|The Docker Way To Development|
|Written by Ian Elliot|
|Monday, 29 September 2014|
Docker is the new way to distribute apps and entire systems in the cloud, on VMs and physical hardware. Now you can set up a development environment with a single command courtesy of a set of new Docker containers.
Docker is a container system that allows you to package up software so that it has all its dependencies and an isolated operating environment. A Docker container can be installed in an existing system with a single command and it operates in isolation as a self contained sub-system. The advantages are that installation is trivial and there is no chance of interactions causing the whole thing to fail. It gives you all the advantages of distributing software in its own VM but without the waste of duplicated resources.
Now you can bring the simplicity of containers to your software development. Docker Hub has just announced a set of official containers for common language stacks. The containers are in the Docker Hub Registry and they are curated and maintained to keep them up-to-date and safe to use.
At the moment there are Official Repos for c/c++(gcc), clojure, go, hy, java, node, perl, php, python, rails and plain ruby. There are also different version of each language stack which should help with testing or legacy code.
To run you code, assuming you have Docker installed, all you have to do is use a single command. For example for Java:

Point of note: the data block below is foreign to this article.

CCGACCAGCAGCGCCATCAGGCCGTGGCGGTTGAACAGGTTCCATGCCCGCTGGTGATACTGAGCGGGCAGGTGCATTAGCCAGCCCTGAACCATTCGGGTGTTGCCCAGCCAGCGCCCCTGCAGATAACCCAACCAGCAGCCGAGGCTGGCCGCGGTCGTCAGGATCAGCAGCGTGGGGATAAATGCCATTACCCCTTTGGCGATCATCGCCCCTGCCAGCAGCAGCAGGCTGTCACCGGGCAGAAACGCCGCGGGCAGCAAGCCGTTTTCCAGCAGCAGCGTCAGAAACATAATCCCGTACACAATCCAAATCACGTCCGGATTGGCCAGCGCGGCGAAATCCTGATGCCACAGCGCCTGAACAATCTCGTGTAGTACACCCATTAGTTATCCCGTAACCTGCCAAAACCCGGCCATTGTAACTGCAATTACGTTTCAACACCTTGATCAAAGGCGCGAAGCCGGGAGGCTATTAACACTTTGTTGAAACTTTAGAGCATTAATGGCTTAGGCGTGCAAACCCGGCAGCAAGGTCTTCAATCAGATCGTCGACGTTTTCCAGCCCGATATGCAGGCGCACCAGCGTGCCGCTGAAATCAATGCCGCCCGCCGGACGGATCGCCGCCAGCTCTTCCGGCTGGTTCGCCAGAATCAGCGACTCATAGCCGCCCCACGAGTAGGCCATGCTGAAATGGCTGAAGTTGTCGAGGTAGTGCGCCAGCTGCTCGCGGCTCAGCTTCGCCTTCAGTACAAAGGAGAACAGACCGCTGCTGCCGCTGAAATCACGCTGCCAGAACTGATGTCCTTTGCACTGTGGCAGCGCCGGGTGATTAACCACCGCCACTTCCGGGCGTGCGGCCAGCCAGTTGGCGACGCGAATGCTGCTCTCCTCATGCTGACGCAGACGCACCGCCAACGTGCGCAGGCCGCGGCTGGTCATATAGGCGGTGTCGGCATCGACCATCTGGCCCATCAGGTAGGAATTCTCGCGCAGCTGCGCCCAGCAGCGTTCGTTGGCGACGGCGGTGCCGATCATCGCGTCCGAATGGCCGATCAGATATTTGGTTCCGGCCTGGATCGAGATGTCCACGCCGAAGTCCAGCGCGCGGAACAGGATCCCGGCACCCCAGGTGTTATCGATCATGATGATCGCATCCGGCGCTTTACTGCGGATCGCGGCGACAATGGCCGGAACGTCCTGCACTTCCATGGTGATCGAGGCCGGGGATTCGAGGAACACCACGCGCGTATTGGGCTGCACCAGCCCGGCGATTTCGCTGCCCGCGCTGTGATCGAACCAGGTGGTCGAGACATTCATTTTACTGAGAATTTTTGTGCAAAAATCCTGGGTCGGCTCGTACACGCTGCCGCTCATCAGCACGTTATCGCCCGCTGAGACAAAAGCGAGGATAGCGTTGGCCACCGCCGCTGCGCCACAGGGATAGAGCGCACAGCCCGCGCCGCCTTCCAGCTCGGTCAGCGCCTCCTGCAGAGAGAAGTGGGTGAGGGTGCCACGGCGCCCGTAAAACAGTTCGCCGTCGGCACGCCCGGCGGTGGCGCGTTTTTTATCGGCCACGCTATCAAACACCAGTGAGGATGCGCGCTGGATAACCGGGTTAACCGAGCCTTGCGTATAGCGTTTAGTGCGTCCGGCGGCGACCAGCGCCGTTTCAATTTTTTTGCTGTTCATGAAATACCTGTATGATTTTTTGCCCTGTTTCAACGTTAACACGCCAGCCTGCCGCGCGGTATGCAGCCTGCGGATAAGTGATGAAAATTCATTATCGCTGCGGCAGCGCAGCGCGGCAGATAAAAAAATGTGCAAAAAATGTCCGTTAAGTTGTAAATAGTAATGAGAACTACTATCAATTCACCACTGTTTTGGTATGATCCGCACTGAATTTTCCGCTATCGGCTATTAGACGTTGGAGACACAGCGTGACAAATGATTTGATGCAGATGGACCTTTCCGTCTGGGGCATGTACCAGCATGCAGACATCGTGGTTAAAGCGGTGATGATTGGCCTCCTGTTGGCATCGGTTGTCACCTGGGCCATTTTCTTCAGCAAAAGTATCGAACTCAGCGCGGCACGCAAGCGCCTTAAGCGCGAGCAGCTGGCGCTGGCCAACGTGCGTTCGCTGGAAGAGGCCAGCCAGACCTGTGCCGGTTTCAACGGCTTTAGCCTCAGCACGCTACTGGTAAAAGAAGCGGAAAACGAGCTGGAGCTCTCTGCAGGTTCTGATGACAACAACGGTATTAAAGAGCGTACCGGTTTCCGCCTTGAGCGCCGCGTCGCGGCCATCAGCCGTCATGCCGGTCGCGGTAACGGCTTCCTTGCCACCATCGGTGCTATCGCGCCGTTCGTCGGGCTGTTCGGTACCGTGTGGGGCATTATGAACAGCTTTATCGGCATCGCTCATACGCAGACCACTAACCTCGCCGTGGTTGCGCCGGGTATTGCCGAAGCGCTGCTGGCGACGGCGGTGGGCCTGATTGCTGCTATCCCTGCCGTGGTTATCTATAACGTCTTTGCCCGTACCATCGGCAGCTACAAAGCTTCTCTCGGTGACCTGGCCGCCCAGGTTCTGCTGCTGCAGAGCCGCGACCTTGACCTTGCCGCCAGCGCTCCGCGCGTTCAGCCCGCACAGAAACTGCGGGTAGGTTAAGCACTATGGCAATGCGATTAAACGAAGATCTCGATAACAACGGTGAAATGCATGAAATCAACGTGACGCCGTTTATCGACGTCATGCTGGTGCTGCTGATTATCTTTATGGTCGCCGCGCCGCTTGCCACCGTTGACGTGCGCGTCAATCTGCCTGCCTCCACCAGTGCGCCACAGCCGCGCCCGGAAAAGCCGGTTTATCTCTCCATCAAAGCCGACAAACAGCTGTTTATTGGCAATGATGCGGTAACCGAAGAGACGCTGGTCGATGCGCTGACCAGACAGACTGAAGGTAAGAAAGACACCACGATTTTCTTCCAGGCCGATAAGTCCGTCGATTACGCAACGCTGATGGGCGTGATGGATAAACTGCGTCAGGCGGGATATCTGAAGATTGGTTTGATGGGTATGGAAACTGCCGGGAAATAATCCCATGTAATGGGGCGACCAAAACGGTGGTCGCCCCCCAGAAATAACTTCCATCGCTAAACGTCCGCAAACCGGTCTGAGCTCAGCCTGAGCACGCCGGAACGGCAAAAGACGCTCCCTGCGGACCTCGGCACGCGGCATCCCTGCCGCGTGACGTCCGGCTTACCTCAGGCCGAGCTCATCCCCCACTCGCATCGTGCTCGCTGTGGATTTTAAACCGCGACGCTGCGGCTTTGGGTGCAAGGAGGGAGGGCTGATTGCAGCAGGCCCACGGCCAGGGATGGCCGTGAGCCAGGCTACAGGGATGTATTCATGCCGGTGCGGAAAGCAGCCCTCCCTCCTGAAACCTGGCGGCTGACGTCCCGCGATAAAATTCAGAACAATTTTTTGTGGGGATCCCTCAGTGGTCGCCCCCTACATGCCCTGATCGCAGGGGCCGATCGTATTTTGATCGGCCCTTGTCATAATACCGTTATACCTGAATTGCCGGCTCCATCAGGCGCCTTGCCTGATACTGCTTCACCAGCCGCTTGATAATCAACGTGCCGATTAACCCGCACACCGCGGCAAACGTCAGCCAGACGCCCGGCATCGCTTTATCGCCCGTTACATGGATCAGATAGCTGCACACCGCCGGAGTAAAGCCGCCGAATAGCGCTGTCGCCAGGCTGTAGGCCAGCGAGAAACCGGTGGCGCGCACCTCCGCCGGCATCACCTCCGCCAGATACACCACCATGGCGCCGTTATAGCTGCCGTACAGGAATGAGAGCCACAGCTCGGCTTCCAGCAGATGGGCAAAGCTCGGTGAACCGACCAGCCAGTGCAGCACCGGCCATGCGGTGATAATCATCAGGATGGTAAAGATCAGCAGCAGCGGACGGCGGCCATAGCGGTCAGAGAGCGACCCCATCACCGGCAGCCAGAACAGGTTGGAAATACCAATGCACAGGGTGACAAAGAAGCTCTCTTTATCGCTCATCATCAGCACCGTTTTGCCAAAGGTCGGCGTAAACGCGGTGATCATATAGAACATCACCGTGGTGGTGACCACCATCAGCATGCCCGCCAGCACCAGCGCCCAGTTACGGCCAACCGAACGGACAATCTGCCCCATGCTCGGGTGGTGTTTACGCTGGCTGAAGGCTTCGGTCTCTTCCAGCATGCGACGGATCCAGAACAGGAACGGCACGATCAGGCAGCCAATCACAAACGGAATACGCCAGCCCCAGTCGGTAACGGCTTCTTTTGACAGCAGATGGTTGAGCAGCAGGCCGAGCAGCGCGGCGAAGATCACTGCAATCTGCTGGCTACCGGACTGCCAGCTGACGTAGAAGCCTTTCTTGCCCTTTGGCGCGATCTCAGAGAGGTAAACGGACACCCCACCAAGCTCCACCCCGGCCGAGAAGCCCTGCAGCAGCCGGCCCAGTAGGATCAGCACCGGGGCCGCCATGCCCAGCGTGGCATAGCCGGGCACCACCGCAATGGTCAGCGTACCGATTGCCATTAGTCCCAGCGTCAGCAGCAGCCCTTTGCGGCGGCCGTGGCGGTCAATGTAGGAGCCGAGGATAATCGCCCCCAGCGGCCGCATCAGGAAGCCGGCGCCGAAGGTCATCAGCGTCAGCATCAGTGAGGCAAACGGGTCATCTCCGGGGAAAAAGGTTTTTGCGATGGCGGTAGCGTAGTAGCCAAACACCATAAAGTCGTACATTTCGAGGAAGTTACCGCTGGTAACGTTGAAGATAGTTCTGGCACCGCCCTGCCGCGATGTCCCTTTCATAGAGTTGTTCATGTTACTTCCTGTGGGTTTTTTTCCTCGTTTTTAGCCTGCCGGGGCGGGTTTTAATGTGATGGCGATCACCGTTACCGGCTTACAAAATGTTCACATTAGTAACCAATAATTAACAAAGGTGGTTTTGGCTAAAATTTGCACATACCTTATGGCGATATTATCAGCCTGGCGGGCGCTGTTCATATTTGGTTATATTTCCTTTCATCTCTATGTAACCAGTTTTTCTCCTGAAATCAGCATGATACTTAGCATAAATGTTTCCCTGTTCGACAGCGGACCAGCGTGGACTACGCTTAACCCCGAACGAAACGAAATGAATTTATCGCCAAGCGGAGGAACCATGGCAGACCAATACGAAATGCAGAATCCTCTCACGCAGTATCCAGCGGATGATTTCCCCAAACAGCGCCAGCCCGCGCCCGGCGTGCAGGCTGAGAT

which adds the current directory and runs the Java compiler to produce myapp.class that can then be run in the same way.
As well as being language environments enabling you to run your code the containers can be used to distribute the code. Each one makes use of the Onbuild instruction which can be used to integrate your code into the container so that you can distribute it as a finish app in a container without having to rebuild the container. This separates the container from your code an makes it very easy to get completely hooked on the Docker way of doing things.
Once you have your application in a container it will run on just about any OS you care to name. Including Windows only here the use of an emulator slightly spoils the deal.
Docker Hub is also looking for enthusiastic people to create and maintain official repros of any languages missing from the current list. If you are interested in making your favourite language easier to use then read the guidelines for getting started and Dockerfile best practices to get some idea of what might be involved.
The only negative about the Dockerization of languages and apps is that it might encourage sloppy programming. By being able to encapsulate a working system you don't have to worry that your code is playing nice with standard code and that it is robust against changes in its environment. Of course these are the advantages of Dockerization too!
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|Last Updated ( Monday, 27 October 2014 )|